A billion dollars is a lot of money. It’s enough to seismically upgrade more than 100 B.C. schools and keep children safe. It’s enough to rebuild the town of Lytton, where more than 10 months after the fire, hundreds of people are still waiting on government for help to return and rebuild their lives. It could fund the expansion of vital hospitals, or train thousands of new nurses to address serious staffing shortages.
Instead, our NDP government decided to spend it on rebuilding the 54-year-old Royal BC Museum — a project that will see the site closed for nearly eight years.
If you’re thinking that almost $1 billion seems like an extraordinary amount of money to spend on a museum, you’d be exactly right. In fact, John Horgan’s vanity museum project is set to be the most expensive museum in Canadian history.
Spending money on an important cultural institution like the RBCM is not the issue here — there are seismic concerns about the building and a modest renovation and modernization would have been reasonable. The issue is this government spending almost 10 times more than necessary on a museum that no one asked for, at a time when British Columbians are crying out for government support.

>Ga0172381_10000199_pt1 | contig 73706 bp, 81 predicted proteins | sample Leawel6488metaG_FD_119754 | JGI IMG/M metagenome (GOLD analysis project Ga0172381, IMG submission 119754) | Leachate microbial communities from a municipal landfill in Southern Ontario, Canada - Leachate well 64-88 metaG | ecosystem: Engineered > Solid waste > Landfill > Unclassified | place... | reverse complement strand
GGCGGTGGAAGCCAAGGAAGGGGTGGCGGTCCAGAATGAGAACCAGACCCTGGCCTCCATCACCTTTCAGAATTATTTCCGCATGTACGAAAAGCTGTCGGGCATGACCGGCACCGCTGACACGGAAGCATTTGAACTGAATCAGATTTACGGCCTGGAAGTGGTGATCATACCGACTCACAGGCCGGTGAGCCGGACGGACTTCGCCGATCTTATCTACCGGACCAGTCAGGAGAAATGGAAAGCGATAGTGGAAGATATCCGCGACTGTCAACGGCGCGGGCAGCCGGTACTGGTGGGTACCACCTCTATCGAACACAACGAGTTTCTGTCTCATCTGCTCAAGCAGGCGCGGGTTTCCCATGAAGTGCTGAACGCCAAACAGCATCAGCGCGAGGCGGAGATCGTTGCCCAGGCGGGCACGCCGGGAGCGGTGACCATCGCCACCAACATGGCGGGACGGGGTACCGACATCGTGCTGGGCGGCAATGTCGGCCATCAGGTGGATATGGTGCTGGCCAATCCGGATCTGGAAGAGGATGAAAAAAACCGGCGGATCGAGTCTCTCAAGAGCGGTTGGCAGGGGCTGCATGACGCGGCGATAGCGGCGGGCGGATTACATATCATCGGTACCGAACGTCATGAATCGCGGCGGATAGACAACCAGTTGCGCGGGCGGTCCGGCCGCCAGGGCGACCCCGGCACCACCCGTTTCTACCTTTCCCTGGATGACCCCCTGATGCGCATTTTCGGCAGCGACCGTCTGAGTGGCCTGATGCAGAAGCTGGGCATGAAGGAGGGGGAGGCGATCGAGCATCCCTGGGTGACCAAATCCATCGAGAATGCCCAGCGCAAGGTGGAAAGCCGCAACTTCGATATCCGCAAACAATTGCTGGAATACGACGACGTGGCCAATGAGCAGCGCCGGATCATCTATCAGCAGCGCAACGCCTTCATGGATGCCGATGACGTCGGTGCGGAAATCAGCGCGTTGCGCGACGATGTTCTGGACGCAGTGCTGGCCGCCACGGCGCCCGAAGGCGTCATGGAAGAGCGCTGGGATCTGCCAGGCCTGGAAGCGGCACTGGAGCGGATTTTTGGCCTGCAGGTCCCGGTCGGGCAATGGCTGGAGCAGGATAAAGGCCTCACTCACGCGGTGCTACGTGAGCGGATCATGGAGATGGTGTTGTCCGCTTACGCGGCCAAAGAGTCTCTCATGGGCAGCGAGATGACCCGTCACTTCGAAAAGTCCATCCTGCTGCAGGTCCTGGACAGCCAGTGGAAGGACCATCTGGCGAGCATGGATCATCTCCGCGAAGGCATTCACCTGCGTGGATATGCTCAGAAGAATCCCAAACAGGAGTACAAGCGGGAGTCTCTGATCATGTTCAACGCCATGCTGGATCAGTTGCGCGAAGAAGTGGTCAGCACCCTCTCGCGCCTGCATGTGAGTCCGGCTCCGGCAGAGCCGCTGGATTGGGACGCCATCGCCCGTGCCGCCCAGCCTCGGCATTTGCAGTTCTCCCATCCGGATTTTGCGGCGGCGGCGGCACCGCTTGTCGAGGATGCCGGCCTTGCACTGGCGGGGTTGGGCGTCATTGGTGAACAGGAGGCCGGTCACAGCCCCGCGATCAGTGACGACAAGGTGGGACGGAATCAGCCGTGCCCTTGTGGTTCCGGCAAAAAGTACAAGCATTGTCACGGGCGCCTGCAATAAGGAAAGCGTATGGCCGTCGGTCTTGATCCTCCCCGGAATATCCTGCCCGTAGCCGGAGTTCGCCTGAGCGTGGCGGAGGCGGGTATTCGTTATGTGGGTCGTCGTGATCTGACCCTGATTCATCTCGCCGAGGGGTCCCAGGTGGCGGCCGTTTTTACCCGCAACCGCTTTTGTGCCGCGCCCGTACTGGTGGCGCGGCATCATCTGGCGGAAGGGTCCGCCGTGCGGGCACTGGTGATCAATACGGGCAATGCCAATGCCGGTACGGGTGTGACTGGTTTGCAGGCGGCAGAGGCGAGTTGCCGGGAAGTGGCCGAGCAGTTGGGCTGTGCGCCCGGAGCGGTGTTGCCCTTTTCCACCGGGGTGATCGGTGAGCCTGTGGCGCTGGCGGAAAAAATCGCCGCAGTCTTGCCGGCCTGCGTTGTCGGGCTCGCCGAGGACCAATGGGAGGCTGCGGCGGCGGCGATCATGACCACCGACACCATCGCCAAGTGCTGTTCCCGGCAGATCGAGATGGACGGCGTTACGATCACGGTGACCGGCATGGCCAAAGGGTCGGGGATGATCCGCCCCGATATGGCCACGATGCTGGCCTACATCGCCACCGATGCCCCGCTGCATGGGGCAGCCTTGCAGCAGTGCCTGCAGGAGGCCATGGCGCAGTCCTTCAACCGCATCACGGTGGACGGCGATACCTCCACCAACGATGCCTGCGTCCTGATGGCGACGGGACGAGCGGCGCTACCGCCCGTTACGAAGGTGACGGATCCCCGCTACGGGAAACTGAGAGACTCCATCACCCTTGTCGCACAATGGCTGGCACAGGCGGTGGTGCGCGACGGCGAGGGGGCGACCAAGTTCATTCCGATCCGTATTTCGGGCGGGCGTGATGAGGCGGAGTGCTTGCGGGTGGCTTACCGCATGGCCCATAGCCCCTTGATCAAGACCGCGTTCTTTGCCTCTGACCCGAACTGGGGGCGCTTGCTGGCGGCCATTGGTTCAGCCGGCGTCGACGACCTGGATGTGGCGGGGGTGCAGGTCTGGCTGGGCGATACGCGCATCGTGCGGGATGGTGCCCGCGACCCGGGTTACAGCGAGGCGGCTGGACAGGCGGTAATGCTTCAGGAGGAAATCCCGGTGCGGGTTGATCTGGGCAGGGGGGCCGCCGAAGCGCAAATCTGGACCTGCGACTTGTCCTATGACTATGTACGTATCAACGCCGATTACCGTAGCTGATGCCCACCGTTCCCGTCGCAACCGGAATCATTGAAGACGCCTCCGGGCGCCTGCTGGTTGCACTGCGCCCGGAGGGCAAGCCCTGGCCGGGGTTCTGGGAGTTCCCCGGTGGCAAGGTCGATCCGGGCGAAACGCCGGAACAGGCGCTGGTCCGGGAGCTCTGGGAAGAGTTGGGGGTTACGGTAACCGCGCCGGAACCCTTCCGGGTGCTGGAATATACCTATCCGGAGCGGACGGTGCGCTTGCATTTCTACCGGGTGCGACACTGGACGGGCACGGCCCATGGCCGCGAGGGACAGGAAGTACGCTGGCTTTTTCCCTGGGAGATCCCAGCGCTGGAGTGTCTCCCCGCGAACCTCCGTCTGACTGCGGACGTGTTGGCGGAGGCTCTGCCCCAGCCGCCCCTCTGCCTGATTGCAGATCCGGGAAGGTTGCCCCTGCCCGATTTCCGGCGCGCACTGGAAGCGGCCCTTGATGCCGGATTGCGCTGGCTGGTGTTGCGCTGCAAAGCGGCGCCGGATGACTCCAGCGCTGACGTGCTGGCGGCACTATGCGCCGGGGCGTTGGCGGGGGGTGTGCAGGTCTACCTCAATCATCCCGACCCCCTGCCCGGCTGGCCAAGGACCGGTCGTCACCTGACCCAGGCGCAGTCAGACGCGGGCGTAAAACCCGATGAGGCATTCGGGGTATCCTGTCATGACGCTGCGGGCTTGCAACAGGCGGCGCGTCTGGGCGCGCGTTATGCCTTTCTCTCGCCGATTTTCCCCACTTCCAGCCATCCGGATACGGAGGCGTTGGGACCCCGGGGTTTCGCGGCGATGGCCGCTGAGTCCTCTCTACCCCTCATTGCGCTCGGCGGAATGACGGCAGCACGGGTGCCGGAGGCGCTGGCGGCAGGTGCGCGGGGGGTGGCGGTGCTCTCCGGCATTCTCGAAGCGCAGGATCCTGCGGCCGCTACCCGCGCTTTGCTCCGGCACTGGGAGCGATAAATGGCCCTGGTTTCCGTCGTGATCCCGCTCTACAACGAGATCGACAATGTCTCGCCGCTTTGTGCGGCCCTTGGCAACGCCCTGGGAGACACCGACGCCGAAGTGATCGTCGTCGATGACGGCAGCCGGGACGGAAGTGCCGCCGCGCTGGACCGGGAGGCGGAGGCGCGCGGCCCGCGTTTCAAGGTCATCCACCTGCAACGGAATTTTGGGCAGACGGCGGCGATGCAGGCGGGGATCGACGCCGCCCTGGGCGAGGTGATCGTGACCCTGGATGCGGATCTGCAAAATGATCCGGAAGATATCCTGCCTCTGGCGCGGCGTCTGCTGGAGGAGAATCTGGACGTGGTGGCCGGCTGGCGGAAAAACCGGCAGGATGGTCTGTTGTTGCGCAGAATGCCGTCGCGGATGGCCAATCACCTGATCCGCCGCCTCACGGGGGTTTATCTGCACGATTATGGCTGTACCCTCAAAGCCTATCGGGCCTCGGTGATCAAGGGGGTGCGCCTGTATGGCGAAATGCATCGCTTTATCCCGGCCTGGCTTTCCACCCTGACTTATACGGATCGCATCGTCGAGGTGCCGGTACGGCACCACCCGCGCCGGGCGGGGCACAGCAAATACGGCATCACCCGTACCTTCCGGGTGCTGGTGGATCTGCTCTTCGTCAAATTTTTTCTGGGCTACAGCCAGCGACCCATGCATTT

We’re in the middle of an affordability crisis. Gas, groceries and housing are more expensive than ever. Our health care system is on the brink of crisis. And there are so many other important museums, like our own Museum of the Cariboo-Chilcotin, that could have used some support from government after an incredibly difficult two years.
The RBCM project perfectly demonstrates how out-of-touch this government is with the concerns of everyday British Columbians. It shows that this NDP government would rather spend hundreds of millions of taxpayer dollars on a monument to their own legacy, rather than providing relief to people who desperately need it — and it’s a massive disservice to the people they were elected to serve.
Lorne Doerkson is the MLA for the Cariboo-Chilcotin.